One of the pitfalls to being in a “helping profession” is my tendency to neglect my own needs. Someone once told me people in helping professions go into those professions precisely because they need the help themselves. And rather than getting the help they so desperately need, they end up helping others, thinking this will satisfy their needs. Perhaps ministers go into the ministry because it is they who need to hear the gospel so much. In any case, as a recovering person and as a minister, I need to remember that unless I meet my own needs I cannot meet anyone else’s. As Jesus said, “Take the log out of your own eye first.” My recovery has to come first before I can be of any use to anyone else. This means my meetings must be a priority, the steps need to be my daily habit.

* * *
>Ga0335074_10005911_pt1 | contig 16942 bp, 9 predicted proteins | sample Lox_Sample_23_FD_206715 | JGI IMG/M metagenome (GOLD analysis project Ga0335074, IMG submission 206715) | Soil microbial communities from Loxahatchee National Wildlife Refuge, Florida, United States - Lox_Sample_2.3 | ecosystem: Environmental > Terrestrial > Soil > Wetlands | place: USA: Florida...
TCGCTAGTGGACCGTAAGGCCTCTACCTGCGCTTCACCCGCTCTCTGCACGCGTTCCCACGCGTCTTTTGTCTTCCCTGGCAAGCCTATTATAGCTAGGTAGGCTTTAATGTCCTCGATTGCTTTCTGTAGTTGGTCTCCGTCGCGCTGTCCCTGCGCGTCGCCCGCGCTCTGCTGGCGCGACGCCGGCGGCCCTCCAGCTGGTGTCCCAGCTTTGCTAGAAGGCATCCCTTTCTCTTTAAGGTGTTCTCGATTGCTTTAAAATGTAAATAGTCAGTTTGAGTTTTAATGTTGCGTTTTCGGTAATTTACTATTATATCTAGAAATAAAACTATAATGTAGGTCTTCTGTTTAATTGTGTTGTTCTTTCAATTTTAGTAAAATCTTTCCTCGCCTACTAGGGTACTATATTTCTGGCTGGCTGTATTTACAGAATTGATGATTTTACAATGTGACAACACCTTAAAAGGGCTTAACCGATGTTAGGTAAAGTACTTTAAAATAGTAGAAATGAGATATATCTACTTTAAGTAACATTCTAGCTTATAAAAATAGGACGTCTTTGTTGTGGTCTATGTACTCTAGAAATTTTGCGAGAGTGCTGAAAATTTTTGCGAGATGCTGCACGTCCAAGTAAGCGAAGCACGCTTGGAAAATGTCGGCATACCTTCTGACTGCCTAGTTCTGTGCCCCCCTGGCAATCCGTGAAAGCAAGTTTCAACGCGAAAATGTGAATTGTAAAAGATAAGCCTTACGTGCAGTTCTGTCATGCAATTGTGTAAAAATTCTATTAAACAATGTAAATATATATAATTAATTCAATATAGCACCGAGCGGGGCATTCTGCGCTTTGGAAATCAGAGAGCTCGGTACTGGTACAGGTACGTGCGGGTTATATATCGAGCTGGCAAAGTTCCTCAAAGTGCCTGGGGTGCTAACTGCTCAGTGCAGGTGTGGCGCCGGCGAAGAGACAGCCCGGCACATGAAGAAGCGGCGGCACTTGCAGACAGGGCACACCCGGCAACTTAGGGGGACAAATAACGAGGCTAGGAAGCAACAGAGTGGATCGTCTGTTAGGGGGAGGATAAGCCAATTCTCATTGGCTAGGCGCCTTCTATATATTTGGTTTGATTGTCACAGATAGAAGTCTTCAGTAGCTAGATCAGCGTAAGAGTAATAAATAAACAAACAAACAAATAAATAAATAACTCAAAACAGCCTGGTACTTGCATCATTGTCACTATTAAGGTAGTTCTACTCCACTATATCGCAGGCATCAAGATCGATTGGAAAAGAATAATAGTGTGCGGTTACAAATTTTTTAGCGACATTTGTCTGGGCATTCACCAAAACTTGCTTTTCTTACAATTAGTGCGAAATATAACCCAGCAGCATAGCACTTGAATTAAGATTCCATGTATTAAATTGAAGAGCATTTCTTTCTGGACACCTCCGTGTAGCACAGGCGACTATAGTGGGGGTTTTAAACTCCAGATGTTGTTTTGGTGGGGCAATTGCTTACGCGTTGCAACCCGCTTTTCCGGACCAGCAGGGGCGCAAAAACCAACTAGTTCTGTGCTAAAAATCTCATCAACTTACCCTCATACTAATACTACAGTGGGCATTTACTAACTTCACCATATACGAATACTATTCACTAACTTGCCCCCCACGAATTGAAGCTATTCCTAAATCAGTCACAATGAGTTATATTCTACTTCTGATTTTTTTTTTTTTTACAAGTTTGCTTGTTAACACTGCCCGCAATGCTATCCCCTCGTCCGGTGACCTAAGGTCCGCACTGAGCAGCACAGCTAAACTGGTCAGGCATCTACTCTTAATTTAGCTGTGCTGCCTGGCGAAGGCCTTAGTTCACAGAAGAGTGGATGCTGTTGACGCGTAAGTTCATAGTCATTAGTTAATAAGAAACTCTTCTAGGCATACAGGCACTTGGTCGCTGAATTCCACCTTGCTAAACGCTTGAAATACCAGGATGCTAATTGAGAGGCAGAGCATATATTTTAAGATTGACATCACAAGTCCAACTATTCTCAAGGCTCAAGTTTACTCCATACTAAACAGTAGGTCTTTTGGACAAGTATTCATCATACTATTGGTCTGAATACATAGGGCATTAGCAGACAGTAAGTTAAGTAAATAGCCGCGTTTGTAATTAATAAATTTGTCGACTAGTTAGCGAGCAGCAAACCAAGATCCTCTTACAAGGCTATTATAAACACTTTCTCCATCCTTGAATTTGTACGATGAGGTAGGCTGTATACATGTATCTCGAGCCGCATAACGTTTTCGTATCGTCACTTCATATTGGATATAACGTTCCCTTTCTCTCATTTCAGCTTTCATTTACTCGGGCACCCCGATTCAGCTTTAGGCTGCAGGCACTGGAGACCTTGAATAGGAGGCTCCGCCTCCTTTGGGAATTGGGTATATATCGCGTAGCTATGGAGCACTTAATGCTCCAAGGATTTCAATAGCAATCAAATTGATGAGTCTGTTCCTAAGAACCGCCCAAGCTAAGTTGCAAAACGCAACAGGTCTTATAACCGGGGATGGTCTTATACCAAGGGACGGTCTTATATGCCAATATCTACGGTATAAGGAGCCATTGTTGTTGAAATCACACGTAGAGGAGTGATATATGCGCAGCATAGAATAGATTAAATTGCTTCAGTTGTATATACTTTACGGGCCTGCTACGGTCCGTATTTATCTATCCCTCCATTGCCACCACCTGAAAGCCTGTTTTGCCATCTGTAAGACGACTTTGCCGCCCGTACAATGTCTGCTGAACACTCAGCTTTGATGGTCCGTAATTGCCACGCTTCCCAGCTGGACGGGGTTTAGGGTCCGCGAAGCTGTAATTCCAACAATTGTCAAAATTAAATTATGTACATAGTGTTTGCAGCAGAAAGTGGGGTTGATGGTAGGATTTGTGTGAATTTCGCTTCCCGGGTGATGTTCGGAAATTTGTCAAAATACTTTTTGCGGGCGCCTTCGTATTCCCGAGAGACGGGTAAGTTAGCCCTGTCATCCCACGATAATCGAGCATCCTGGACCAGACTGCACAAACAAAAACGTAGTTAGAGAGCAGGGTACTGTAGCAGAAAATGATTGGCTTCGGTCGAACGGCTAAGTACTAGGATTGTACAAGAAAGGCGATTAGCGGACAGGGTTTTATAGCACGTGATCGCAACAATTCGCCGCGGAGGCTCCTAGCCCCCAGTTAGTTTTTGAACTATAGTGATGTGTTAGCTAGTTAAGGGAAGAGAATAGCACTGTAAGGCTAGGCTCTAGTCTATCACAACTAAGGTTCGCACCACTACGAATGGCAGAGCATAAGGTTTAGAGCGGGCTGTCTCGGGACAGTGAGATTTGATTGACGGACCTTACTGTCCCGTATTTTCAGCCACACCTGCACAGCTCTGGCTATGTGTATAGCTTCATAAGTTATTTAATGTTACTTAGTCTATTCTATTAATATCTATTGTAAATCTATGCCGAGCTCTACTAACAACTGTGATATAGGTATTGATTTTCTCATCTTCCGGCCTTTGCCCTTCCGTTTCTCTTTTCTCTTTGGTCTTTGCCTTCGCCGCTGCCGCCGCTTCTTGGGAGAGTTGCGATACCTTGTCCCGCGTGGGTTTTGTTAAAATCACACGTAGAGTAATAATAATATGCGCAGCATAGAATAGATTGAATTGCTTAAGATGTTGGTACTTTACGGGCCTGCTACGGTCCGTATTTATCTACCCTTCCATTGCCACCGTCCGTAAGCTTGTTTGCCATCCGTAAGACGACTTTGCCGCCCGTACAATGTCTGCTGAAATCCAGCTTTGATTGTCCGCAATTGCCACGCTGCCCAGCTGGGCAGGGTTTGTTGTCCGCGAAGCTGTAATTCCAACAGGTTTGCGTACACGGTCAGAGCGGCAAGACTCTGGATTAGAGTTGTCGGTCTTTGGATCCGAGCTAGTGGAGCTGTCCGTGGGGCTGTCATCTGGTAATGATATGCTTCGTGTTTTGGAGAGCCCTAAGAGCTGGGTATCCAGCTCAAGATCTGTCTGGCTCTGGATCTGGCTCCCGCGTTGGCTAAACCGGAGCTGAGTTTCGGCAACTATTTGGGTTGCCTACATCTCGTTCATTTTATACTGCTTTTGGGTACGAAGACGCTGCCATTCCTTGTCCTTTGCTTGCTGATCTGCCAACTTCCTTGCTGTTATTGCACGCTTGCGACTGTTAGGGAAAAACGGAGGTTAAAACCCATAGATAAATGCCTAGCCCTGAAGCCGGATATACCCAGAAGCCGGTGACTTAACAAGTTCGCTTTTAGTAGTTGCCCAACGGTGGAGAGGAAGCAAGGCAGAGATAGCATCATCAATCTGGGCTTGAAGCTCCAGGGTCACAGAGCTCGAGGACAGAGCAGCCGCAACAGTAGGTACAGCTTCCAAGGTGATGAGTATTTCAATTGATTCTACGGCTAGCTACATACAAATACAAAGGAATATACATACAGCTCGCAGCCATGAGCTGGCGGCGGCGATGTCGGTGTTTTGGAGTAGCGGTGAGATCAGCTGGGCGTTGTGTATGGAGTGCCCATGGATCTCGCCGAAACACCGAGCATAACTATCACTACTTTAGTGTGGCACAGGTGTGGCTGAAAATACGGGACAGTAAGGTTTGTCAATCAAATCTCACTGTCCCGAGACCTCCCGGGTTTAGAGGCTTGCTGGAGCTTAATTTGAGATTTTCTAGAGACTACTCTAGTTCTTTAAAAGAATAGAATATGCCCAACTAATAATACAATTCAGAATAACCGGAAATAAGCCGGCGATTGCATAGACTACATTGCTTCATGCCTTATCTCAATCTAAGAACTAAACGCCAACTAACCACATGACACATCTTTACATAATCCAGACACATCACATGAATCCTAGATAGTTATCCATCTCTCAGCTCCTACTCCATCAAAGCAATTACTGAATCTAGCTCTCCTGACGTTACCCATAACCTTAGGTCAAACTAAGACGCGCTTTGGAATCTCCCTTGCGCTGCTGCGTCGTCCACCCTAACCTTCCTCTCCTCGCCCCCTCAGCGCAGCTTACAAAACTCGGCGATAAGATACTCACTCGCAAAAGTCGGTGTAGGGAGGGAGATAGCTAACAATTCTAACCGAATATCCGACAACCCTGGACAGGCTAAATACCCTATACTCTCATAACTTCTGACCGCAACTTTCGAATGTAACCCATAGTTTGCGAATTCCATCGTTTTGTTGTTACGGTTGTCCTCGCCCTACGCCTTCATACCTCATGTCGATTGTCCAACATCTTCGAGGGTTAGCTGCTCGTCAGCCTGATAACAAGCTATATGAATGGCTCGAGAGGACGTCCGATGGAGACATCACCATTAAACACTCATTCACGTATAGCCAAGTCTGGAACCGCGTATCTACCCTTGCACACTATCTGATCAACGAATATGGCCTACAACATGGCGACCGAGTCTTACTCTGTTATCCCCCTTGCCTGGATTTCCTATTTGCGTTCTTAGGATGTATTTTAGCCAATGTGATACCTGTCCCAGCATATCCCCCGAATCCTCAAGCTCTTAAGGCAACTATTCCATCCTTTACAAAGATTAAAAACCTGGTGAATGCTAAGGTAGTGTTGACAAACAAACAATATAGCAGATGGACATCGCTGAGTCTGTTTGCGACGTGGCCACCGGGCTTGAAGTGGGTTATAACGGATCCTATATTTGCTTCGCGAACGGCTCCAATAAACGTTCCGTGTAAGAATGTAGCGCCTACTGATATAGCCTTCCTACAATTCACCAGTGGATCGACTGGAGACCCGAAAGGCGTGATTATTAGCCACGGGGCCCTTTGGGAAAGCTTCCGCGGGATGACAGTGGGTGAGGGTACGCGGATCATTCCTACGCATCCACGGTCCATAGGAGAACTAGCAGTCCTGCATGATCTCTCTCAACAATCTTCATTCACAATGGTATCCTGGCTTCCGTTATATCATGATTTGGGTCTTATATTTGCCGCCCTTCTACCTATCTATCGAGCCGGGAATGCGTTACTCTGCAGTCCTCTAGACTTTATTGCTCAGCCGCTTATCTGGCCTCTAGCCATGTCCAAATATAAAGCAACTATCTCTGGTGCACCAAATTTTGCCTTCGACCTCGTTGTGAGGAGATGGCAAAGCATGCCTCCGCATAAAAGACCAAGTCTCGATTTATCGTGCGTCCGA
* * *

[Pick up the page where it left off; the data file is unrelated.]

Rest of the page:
People say it is a selfish program and there is much truth to that. By being selfish about my recovery, by addressing my issues first, I am in a better position to serve others. By putting my recovery first, I am putting others first.
Brother Lawrence, a monastic from the 17th century made this observation once: “It was lamentable to see how many people mistook the means for the end, addicting themselves to certain works, which they performed very imperfectly, by reason of their human or selfish regards.” Brother Lawrence was talking about how in the name of feeding others we begin to imagine we are being fed by our actions – we become so preoccupied with forming committees, serving on boards and dealing with crises we start to see ourselves as principal actors instead of people who need to be acted upon (works, righteousness, idolatry).
My meetings feed me and keep me humble. Working the steps keeps me growing in communion with God.
They have a wonderful saying at the end of my regular meeting. Usually, after the Lord’s prayer you hear, “Keep coming back, it works if you work it.” At my home group they add this line: “Keep coming back, it works if you work it, and it sucks if you don’t.”
Ain’t that the truth!
Ed T., Editor